Sunday, August 31, 2008

Getting ready for the fall garden...

Spent the afternoon yesterday ripping out all my tired, old summer crops, excepting some Cuban oregano, fennel, and scallions. I hoed the bed, and was surprised by how compacted the sandy soil had become. I spread about 3/4 of a cubic yard of mushroom compost in the fifty by thirty area (the soil has been amended frequently over the past few years), then a heavy cover of pine straw. I'll let the compost cool down a bit, then start my fall planting sometime mid-September. I haven't decided what, exactly, I'll plant, but probably first things will include Seafoam chard, beets, and broccoli. My tomatoes (Jetsetter) are in and doing nicely. I have a couple other smaller beds that I'll plant a bit later--right now, I've got cassava, sweet potatoes and peanuts in them. Since those crops won't be ready until October or November, I'll do lettuce and radishes in those beds, during the coolest part of the year.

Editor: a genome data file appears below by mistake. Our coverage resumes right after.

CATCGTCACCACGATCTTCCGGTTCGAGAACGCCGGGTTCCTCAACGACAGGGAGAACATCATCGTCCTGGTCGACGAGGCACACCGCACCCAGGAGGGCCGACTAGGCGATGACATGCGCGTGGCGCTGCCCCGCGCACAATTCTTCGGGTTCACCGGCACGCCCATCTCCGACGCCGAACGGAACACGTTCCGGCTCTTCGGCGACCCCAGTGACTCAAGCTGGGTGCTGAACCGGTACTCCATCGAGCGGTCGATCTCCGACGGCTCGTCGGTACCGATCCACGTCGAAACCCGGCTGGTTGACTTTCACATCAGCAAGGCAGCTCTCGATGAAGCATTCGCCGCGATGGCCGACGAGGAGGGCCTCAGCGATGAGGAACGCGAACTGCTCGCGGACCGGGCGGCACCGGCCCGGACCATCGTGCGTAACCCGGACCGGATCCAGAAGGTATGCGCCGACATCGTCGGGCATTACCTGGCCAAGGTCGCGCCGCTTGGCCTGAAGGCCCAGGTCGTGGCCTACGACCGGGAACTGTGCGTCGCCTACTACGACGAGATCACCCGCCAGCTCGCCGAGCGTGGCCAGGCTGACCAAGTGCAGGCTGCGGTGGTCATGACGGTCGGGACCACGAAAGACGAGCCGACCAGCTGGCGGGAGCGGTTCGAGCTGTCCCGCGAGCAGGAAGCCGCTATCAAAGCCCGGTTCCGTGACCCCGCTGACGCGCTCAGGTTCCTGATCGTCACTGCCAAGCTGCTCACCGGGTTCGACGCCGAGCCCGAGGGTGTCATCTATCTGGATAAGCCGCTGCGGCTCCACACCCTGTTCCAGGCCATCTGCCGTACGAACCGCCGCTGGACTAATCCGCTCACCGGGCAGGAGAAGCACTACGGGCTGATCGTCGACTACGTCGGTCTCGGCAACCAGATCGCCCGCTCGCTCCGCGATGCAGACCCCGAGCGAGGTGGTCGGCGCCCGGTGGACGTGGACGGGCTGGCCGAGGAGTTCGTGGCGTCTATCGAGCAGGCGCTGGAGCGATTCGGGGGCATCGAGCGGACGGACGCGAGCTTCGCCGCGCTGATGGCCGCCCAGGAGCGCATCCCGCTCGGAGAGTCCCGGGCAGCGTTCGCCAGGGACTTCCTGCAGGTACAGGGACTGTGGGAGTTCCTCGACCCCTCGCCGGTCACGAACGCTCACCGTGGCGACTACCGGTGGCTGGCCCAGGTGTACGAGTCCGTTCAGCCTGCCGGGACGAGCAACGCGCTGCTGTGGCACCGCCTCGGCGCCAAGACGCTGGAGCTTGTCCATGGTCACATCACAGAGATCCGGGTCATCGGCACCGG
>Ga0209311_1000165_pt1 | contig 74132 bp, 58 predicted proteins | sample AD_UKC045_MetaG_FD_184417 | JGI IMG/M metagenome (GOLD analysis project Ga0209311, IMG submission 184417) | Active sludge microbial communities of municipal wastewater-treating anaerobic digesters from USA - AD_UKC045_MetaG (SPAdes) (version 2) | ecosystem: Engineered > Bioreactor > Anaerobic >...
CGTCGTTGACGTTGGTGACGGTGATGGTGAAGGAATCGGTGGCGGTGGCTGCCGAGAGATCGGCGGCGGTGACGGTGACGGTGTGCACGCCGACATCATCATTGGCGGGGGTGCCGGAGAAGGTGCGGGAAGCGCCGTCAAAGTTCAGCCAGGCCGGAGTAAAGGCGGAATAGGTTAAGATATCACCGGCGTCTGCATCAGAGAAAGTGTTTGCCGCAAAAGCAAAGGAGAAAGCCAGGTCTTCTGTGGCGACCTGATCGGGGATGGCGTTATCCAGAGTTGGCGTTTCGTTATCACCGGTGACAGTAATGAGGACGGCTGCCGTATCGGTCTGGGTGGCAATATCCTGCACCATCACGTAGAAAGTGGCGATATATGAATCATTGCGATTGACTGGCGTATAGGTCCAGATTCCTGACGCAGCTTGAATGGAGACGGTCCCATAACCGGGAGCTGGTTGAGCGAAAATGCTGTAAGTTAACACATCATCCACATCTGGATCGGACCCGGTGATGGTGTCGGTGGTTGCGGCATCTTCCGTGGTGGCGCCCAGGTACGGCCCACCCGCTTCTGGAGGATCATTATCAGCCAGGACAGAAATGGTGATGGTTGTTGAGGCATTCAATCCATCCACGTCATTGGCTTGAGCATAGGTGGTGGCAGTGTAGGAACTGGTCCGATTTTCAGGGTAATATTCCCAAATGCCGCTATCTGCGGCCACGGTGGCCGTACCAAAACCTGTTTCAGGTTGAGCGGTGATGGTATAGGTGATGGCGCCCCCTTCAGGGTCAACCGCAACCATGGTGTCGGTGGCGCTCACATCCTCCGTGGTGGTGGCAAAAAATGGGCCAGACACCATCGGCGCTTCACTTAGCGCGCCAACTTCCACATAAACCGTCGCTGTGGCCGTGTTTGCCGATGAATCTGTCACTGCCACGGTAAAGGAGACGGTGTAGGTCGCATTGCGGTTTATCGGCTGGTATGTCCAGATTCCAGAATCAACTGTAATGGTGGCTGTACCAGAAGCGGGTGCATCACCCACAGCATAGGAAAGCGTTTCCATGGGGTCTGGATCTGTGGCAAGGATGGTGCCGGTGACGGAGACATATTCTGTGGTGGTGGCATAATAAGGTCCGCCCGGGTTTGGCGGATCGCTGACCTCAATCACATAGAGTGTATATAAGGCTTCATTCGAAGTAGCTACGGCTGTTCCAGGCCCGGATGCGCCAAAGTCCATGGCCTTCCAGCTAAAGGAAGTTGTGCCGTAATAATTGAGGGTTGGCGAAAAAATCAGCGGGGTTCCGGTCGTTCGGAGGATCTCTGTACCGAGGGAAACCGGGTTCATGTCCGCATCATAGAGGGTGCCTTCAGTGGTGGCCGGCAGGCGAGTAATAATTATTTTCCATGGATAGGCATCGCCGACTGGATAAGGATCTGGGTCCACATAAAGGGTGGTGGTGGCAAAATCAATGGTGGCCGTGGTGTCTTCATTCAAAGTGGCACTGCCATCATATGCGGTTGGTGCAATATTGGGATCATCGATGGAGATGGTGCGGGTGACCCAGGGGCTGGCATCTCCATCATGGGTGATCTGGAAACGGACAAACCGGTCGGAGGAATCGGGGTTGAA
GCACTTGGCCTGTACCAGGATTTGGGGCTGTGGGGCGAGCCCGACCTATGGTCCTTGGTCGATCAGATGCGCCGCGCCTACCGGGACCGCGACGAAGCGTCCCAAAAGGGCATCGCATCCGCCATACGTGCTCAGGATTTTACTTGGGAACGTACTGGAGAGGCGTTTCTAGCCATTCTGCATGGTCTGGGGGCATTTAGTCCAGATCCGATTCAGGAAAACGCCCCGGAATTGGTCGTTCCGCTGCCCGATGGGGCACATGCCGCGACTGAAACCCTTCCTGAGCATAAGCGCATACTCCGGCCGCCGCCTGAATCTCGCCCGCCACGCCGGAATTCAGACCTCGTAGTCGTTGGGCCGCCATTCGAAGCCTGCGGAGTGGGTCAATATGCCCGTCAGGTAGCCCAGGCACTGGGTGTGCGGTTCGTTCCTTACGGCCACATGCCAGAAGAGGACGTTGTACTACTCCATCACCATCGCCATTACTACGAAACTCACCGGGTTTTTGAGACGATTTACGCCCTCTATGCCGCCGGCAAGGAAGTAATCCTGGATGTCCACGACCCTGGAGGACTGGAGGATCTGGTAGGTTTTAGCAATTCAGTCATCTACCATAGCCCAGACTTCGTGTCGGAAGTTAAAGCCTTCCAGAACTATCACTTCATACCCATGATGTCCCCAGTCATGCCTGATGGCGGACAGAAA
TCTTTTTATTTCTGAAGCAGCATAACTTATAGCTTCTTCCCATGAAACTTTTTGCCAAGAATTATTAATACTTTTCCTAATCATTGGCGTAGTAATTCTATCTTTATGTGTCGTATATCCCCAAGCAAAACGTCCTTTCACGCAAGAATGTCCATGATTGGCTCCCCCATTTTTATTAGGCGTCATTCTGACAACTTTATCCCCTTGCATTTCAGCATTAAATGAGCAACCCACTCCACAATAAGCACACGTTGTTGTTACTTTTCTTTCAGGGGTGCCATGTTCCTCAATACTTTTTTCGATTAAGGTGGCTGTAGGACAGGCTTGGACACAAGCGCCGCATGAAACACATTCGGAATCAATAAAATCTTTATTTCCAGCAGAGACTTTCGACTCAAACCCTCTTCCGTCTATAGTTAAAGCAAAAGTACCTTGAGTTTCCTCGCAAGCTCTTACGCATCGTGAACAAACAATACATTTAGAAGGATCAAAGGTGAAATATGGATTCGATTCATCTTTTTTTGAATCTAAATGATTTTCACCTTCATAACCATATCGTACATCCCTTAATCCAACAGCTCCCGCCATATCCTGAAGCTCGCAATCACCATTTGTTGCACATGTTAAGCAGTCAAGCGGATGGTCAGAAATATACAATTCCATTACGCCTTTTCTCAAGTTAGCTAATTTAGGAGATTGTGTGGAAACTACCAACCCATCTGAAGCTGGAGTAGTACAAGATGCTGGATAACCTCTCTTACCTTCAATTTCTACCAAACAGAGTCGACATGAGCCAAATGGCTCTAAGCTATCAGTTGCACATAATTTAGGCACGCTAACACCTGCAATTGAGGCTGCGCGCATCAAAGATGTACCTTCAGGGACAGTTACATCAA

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Friday, August 22, 2008

Flooding from Fay

The rain was just starting to let up for the first time in three days when I took these videos:

Here's what that second area looks like in the dry season:

What Mary said...

My friend Mary dropped me this perceptive note...
A little rain with your coffee ? I miss the sun too . I have not been out of the house enough to tell what is occurring on our property or the three near-by retention ponds. The R. ponds are 1 acre , 1.5 acre and 5 acres . I can imagine they are more like lakes today than ponds . One pond was built when the road was widened to accommodate 100 year floods . After the 2004 hurricanes dumped a total of 64 inches of rain , two more ponds were added . With this record setting amount of rain for one storm , they might be wishing they had added a fourth pond !!

I am sure we have close to the same amount as you quoted - almost 20 inches . Since we are on a septic system , I have stopped doing laundry and dishes to avoid a back-up . Don't want to add to the umpteen inches or more of H2O already there . Drainage is good on our property and so far - no damaging flooding . The rains from Fay have been slow and steady which has saved us by allowing percolating